A pastor was helping out one of the farmers in his church. It was a crisp autumn morning. With previous instructions, the pastor came dressed in his overalls and work boots. The first undertaking of the day was to take three truckloads of corn to the grain elevator in town. The farmer and preacher climbed into the first truck and the hired hands got into the second and third. Soon the corn convoy was headed to town.
When they arrived at the mammoth grain elevators the preacher stepped out of the truck to watch the process. The farmer eased the rig over a metal grating. After pulling a couple of levers inside the cab of the truck, the bed began to rise slowly. Quickly the farmer walked to the rear of the truck and loosened the tailgate, allowing it to swing open. Soon the bed was high in the air and, with dust and chaff swelling in the cool breeze, the corn fell unimpeded into the hole.
While the corn was pouring out of the bed, a man holding a tin cup came from inside the office. He placed the cup under the flow of corn until it was full, then hastily retreated back into the office. The preacher then asked the farmer about this man’s peculiar action.
The farmer explained that the people at the grain elevator want to know the weight of the grain without the moisture in it, not the weight of the moisture in the grain. So they take one cup of corn from the truck and test it to determine how much of its weight is actually moisture. By testing the cup of corn and finding the percentage of moisture in it, they can determine what percentage of the weight in the entire load of grain is actually moisture and should be subtracted. That means that the entire shipment of corn is judged by one single cup.
As Christians we may be singled out among a host of Christians as a lone representative of the whole. In the eyes of many people a single cup represents the entire load. For instance, whenever one well-known preacher [Jim Baker, Jimmy Swaggart, Coy Privette, etc.] gets caught or is known to be unethical in his dealings, it seems to give the clergy in general a black eye for many people. I’m sometimes judged by the actions of others. Certainly that isn’t fair, but it is too often what happens. And you, as a Christian are sometimes judged by people based on their dealings with other Christians they have seen or known.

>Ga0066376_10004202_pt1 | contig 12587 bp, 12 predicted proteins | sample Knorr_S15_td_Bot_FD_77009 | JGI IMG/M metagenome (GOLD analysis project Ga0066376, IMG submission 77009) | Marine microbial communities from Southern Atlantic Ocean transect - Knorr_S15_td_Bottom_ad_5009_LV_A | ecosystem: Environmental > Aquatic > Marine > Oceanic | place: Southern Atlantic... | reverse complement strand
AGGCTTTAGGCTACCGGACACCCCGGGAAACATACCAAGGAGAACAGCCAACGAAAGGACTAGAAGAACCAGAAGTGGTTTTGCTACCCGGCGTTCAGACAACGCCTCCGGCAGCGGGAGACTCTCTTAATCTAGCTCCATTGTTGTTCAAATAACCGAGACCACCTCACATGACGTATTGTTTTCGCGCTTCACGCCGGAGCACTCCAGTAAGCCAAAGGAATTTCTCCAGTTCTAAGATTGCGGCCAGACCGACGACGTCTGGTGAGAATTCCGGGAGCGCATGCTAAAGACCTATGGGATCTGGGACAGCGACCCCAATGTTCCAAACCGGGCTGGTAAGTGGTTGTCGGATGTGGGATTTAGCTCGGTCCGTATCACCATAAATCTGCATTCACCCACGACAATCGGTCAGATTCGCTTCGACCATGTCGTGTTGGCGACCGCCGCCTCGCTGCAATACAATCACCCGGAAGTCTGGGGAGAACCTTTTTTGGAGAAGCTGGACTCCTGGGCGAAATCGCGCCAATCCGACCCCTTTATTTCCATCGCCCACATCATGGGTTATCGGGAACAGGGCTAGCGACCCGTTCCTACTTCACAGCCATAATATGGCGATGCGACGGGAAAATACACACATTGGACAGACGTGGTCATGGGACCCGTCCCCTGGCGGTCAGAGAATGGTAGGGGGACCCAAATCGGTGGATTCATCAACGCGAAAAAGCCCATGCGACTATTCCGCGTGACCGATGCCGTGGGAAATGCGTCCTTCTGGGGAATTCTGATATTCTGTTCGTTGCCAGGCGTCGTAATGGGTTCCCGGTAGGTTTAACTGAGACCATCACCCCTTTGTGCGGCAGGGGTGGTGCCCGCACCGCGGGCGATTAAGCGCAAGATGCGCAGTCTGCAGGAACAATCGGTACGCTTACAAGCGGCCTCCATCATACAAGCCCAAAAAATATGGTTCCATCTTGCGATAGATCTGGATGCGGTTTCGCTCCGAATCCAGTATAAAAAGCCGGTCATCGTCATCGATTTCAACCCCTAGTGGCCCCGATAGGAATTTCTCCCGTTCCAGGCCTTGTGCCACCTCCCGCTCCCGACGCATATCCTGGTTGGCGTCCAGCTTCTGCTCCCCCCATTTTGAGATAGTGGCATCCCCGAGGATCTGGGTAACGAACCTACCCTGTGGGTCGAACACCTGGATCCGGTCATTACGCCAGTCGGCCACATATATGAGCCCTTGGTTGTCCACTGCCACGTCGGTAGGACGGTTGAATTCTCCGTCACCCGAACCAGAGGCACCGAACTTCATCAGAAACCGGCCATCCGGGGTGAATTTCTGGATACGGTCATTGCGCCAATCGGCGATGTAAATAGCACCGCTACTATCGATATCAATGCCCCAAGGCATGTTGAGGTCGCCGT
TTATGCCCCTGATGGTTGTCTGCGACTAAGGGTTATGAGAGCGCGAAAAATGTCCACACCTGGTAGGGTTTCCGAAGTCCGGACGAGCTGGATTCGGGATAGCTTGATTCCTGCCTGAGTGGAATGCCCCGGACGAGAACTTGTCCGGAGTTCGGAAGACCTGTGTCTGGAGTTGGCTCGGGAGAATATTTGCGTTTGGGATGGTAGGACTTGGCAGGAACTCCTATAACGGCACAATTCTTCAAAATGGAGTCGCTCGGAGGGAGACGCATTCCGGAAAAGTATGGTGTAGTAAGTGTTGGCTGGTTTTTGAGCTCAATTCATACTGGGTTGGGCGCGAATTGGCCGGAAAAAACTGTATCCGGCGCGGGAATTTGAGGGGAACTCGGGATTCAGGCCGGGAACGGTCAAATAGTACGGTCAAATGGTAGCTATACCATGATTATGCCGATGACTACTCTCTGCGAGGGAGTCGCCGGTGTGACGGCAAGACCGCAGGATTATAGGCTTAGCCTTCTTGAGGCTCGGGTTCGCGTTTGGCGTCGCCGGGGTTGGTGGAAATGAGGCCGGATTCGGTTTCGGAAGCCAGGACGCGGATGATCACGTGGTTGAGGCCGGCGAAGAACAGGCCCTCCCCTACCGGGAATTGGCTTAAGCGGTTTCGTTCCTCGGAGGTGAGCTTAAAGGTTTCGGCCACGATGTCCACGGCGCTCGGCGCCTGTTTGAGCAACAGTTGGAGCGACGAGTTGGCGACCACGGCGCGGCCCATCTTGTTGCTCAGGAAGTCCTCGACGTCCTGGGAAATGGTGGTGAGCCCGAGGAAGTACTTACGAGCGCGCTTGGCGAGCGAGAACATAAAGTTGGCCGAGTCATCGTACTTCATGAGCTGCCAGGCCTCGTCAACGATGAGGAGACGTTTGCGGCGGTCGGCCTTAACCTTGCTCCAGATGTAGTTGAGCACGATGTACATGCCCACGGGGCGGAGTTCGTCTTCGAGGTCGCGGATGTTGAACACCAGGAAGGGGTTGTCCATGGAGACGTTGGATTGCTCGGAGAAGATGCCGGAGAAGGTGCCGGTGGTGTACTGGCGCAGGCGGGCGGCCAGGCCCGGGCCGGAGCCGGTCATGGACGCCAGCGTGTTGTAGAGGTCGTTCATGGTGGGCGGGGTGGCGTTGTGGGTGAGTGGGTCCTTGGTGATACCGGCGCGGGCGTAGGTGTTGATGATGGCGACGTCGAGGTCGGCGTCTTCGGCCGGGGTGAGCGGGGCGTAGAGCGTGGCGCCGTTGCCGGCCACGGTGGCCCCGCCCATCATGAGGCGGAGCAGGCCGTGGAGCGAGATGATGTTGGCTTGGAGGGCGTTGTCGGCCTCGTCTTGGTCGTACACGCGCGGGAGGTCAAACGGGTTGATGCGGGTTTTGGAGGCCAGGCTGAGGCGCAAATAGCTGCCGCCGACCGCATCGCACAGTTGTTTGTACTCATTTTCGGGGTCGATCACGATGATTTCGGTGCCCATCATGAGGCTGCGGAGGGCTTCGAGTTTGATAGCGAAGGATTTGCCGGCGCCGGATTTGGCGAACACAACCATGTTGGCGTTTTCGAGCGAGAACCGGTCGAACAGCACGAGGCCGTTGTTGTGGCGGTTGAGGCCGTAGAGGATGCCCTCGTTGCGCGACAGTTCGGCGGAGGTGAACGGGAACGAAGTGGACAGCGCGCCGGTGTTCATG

In a former ministry I spoke to several prospects about joining our church and heard the following response, “I can’t join your church because I know several folks who are members there and their lives don’t reflect the life God would be proud of”. Those folks were judging that whole church congregation by just a couple of members. That was tragic because it was a very fine church and they would have been blessed in becoming members. Yet it does remind us of how much one individual Christian life can influence others about God and His Church – draw them toward or push them away.
I can’t change the actions of others and neither can you. They are positively or negatively influencing people’s views of Christianity by the way they talk and act. Yet I can make sure that my life is pointing people to Jesus and helping to expand His territory. Since I’m a cup that others are judging the whole load from, I’m challenged to live my life according to God’s Word not only in the church but on the job and at home. Because others draw some of their conclusions of Christianity by what they see in me, I want to be faithful and consistent in following Christ’s teachings every day.
As Christians, we need to be aware that we are all “ambassadors of Christ”. The world is watching us – me and YOU!
Under the Microscope,